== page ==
“We didn’t bother too much, that was not the Parson approach. I got George Nelson in there as head of the school you see. I became head of the school after the war. When the war broke out I was the director of the Paris School and I was vice-president. Parsons was dead and Odom was the head, and then Odom died in 1942 and I was made the head of the school. The Paris School closed and I was made the head of the school and I remained the head until ’52 when I resigned. I was the one to relate the school much more to the contemporary scene in a sense by getting George Nelson and the people just beginning in to talk to the students in interior design. We were becoming more technical in that sense, recognizing more of the various avenues that the design students could go into. But basically our approach was always motivated and controlled by, let’s give them as much as we can in the sense of eye, in the sense of quality and the sense of style.
I’ve always said about my own career, for what it is, that the thing that saved me was at the age of 19 I went to Paris and I grew up in Paris. Where would I be if I came back here? Who would I have known? I’d be up and down Second and Third Avenue. I never knew it, and never have known it. I grew up in Paris and by the time I came back to New York (and I suppose I’m typical in a way of a Parsons graduate) to live I knew a pretty good sampling of the most attractive people in New York through Paris. I knew my attractive New York friends through Paris and when I came back I not only was in contact with the fashionable design world but the fashionable world itself you see, so I brought, I continued to bring, that into the school.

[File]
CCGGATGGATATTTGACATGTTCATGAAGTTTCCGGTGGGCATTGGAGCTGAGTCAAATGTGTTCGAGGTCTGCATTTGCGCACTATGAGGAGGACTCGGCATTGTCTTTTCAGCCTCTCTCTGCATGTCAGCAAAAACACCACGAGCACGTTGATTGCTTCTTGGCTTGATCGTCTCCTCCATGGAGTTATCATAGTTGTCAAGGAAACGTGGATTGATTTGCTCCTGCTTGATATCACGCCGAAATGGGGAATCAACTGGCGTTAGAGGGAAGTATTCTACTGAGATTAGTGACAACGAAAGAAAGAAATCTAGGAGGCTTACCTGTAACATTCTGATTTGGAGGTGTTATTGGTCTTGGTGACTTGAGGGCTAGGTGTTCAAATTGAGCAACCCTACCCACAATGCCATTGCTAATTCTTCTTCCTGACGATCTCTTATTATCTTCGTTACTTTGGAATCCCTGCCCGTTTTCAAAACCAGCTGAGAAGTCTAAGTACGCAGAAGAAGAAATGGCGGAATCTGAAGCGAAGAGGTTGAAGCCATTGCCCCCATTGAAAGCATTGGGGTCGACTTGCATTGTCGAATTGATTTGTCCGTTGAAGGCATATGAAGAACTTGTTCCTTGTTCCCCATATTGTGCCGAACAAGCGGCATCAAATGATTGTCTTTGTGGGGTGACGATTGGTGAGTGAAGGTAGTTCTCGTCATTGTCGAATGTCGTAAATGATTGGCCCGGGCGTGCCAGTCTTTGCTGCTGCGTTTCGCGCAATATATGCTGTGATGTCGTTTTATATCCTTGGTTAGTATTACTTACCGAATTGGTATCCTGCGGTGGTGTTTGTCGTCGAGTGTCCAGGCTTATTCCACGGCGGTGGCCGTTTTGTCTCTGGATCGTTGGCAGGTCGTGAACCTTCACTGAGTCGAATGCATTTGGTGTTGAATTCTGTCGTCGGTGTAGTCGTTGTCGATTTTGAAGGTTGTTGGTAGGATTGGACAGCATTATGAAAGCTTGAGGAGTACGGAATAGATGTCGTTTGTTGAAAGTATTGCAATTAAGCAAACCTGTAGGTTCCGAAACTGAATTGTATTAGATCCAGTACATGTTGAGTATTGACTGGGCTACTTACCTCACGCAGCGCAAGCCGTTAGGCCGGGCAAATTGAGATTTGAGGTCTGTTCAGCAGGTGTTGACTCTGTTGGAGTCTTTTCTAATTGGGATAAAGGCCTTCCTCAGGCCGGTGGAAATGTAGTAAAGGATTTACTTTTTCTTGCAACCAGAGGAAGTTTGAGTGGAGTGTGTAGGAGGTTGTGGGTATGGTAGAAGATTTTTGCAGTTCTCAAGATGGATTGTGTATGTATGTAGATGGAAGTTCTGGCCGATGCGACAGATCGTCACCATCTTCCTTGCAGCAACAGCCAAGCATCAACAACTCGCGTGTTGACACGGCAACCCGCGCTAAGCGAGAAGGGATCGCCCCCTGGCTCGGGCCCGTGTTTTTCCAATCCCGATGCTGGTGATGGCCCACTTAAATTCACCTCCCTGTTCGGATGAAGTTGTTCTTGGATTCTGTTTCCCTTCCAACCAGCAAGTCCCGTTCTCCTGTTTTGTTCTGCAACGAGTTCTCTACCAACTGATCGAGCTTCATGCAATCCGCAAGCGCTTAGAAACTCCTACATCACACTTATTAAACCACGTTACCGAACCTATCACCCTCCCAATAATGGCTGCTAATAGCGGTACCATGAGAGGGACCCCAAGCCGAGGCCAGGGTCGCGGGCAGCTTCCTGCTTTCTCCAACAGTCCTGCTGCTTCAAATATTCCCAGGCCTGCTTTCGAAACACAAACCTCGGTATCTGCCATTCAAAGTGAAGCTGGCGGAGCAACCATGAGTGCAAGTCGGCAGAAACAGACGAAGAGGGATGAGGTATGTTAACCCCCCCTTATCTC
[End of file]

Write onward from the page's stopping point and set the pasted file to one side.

I listened politely (I knew him as I knew a lot of people) and when he finished I said, “Well listen Gilbert Chapman, this is a compliment but it is absolutely impossible.” I call everything a whose-it, I don’t know how anything works – I don’t know how anything works. I’ve never been able to use a scaled ruler even as head of the Parsons School of Design. I said it’s ridiculous, I couldn’t possibly consider it. He said “At Valley Forge we have our patent group of industrial designers and engineers and all of that, they know the answers to everything, we want a different point of view. What’s happened to hardware? Look at it, there’s no quality.” I said “You mean I could call everything a whose-it? I don’t have to know how anything works?” “Of course you don’t, they know how it works. I want a look, we want ideas.” I couldn’t refuse. Two years later we put on that show at Rubenstein … I was given carte blanche to do anything I wished or to commission. I went to Noguchi and Philip Johnson and Lipschitz and you know everybody and got what I could.
China patterns commissioned for Tiffany & Co. under Truex’s direction
“If I could sum up what has helped me to get on as well as I have it’s that I think I have been both objective and subjective, and I’ve had the fortunate experience of having contacts over the years with people of design, judgment, and taste, both privately and professionally and lived the number of years that I have as much a part of the European scene as a part of the New York Scene. So I’ve been able to be absolutely aloof in a sense, as I’ve looked on, above all the New York scene – which of course is the most killing, concentrated, promotional scene of its kind.
And I think often the whole promotional force can be more destructive than constructive, design wise.”
How apt that his closing comments are still true today. What do you think about them? We here on the blog welcome your comments.
Written by Carl Lana